In 2008, the principality of Monaco put forward the idea of an exceptional project extending the city into the sea. The task lay in building a fifteen hectare peninsula off the coast of Larvotto. Anchored fifty meters deep, and without embankments, it was to stretch a kilomter in length. The 2008 financial crisis ultimately forced the principality of Monaco to postpone their offshore extension to a later date (see the Anse du Portier Project, Monaco, 2015).
It is at the scale of the Mediterranean coastal landscape as a whole that we measure the scope of this exceptional project. Located in the heart of the bay of Monaco, the site is privileged by the beauty of its extensive panoramas and by its climate conducive to the abundant growth of nature.
Landscape continuity and transposition
Along the coastline, there are a number of imposing natural elements that influenced the concept of the project: these being the capes that dot the Mediterranean coast and whose more famous references are Saint Jean Cap Ferrat, Fort de Brégançon, Cap d'Antibes, and Porto Fino. Modeled on these bodies of the Mediterranean maritime landscape, we proposed the creation of a new “natural cape” along the coast, whose dimensions and natural components would function in designing a new geography, providing support for various landscapes and new living environments.
The peninsula, an entirely legitimate body in the coastal landscape, is transposed to the site by artificial means. Its components, hilly characteristics, orientation, mineral and plant textures, come together to form a geographical setting whose language is familiar.
The strong Monegasque topography provides a number of singular qualities. The existing landscape is stratified, developing vertically from the ground using a principle in which public spaces are arranged in a succession of terraces upwards until reaching the roofs of buildings. This planting stratification and the accumulation of all sorts of miniature landscapes create the impression of an opulent and unified landscape. We propose applying this principle of stratification in the composition of the future park.
Each landscape stratum (the mineral and vegetal grounds, the trees, the water...) is conceived of in an independent manner before superimposed onto the others. This compositional technique allows for the different scales of the landscape to be approached consistently, and for the smooth insertion of the necessary functions for use.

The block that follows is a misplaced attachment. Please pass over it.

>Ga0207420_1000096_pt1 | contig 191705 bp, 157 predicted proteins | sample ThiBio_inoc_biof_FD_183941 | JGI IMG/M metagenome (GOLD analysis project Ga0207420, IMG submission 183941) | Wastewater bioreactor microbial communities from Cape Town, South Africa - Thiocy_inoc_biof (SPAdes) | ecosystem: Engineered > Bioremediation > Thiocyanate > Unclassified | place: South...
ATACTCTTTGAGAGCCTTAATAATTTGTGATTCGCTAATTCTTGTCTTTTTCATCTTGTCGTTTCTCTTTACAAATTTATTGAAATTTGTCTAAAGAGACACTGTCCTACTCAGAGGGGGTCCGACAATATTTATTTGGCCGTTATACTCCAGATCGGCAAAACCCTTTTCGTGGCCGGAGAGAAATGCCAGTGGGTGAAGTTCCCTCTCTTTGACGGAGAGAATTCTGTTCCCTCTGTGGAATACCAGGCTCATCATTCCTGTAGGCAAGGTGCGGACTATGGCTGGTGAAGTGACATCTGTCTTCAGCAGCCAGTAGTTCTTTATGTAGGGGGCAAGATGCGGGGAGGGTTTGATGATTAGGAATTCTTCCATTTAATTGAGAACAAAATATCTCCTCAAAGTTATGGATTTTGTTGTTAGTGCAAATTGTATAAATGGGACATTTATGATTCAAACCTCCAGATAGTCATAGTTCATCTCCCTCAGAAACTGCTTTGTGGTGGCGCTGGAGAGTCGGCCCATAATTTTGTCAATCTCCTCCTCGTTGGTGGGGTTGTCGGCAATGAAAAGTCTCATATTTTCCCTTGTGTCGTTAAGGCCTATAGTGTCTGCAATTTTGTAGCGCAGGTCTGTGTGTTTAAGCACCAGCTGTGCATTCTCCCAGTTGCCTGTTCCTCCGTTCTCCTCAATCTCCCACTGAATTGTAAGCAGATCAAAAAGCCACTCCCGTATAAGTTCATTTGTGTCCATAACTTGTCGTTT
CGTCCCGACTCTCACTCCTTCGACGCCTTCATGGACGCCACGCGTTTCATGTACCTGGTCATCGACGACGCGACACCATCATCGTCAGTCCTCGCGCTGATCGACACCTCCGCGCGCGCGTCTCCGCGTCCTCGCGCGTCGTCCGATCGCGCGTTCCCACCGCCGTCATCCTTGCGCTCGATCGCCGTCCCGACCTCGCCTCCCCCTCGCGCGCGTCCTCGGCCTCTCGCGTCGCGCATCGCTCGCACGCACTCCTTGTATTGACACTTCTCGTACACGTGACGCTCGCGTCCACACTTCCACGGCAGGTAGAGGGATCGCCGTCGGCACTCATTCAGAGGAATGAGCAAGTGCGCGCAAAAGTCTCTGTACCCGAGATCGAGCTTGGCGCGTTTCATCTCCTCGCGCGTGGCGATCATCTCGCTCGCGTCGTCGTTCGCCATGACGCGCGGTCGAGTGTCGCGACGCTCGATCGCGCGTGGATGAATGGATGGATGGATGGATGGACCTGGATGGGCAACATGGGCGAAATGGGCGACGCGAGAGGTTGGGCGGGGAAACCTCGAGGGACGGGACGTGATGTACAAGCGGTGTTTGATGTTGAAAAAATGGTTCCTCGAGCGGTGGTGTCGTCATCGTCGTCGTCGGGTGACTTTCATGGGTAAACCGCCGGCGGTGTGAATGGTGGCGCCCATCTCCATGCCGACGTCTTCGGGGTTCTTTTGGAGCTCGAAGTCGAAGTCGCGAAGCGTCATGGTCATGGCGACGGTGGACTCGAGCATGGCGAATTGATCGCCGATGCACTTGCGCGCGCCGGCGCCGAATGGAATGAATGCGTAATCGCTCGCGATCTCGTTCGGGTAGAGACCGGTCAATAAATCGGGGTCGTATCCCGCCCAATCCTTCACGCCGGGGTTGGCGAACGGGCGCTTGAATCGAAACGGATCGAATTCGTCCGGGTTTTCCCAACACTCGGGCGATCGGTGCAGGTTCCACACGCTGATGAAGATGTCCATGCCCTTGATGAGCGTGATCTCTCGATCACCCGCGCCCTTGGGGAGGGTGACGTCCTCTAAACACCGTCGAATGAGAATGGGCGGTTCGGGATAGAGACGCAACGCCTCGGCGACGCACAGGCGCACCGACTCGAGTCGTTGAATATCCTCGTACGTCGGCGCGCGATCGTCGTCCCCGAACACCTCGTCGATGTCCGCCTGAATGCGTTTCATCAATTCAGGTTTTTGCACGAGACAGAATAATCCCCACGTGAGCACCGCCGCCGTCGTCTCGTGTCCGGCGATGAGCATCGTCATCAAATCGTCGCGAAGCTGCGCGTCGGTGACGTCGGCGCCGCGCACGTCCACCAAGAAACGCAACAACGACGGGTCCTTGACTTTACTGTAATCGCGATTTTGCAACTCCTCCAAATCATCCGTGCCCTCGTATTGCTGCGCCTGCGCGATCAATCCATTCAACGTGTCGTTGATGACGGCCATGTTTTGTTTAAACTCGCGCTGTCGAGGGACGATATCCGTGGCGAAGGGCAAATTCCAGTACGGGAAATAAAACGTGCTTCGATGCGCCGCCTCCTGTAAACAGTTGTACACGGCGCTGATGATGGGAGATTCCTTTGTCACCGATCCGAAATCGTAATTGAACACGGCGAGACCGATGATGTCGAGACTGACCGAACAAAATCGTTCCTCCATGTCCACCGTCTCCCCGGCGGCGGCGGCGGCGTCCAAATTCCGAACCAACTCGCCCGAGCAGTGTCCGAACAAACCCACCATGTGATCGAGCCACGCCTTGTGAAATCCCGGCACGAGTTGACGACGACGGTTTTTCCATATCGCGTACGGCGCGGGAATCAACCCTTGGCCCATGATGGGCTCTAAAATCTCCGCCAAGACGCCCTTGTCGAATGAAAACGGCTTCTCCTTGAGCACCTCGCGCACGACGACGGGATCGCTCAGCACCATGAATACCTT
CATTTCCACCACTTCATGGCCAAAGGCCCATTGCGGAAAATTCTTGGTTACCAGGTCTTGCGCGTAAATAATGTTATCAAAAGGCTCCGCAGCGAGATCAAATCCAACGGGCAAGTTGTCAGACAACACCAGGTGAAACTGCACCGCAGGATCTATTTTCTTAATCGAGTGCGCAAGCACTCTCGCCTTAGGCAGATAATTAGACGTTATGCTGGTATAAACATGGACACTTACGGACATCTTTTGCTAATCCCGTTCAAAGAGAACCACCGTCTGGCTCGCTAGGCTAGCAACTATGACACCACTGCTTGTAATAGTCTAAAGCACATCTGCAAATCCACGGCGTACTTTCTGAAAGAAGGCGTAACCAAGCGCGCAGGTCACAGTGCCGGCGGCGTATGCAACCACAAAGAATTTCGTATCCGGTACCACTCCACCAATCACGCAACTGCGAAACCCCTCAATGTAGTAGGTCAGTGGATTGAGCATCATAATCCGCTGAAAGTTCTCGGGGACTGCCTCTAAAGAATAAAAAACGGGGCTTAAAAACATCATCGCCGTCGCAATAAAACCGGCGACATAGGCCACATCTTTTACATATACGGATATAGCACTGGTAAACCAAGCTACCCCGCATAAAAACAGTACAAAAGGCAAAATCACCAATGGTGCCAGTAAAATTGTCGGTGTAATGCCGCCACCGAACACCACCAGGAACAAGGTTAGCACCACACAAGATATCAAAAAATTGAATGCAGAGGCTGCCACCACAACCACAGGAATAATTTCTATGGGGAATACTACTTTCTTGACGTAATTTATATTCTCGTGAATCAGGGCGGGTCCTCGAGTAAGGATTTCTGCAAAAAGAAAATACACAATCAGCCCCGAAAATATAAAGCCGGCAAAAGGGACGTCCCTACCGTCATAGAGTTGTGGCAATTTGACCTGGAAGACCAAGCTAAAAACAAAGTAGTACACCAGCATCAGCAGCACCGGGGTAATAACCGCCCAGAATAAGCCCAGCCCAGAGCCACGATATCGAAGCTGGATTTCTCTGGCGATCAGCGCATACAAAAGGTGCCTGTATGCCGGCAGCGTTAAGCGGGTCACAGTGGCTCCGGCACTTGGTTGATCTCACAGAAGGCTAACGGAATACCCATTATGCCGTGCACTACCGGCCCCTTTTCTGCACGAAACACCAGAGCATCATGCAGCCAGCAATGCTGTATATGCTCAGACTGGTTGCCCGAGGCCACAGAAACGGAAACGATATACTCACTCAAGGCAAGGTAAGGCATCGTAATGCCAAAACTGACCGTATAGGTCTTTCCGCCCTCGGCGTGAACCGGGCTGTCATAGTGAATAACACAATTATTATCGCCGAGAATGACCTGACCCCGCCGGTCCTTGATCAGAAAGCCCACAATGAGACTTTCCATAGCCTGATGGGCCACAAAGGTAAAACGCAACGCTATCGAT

Public spaces and park system
A vast amount of public space guarantees a diversity of uses. This public space is made up principally of quays, promenades, squares, and small parks. The different public spaces form a sizeable network, bringing the entirety of the site into easy connection with the city. The squares contribute to enhancing the smooth functioning of the site's uses, and in multiplying the number of remarkable viewpoints on the surroundings.
There exists an exemplary and unique interweaving of public and private spaces, brought about through the aesthetic coherence of the landscape as a whole. The unified vision of the landscape serves in abolishing the perception of physical boundaries between public and private use, thereby strengthening the “geographical” dimension of the future landscape.
The port is closely linked with the park system so as to benefit from the network of public spaces and the organization of the landscape. Along the coast, quays spread out continuously over the whole of the platform, allowing for the exploration of all the “facets” of the coastal landscape. The port therefore becomes accessible from each constructed block of the offshore extension, through a succession of squares, gardens, and park promenades.
MCDC, Monte Carlo Development Company Ltd,
MDP Michel Desvigne Paysagiste
Foster + Partners, Architects (Lead consultant)
Roberts a.m Stern architects llp,
15 ha (37 acres)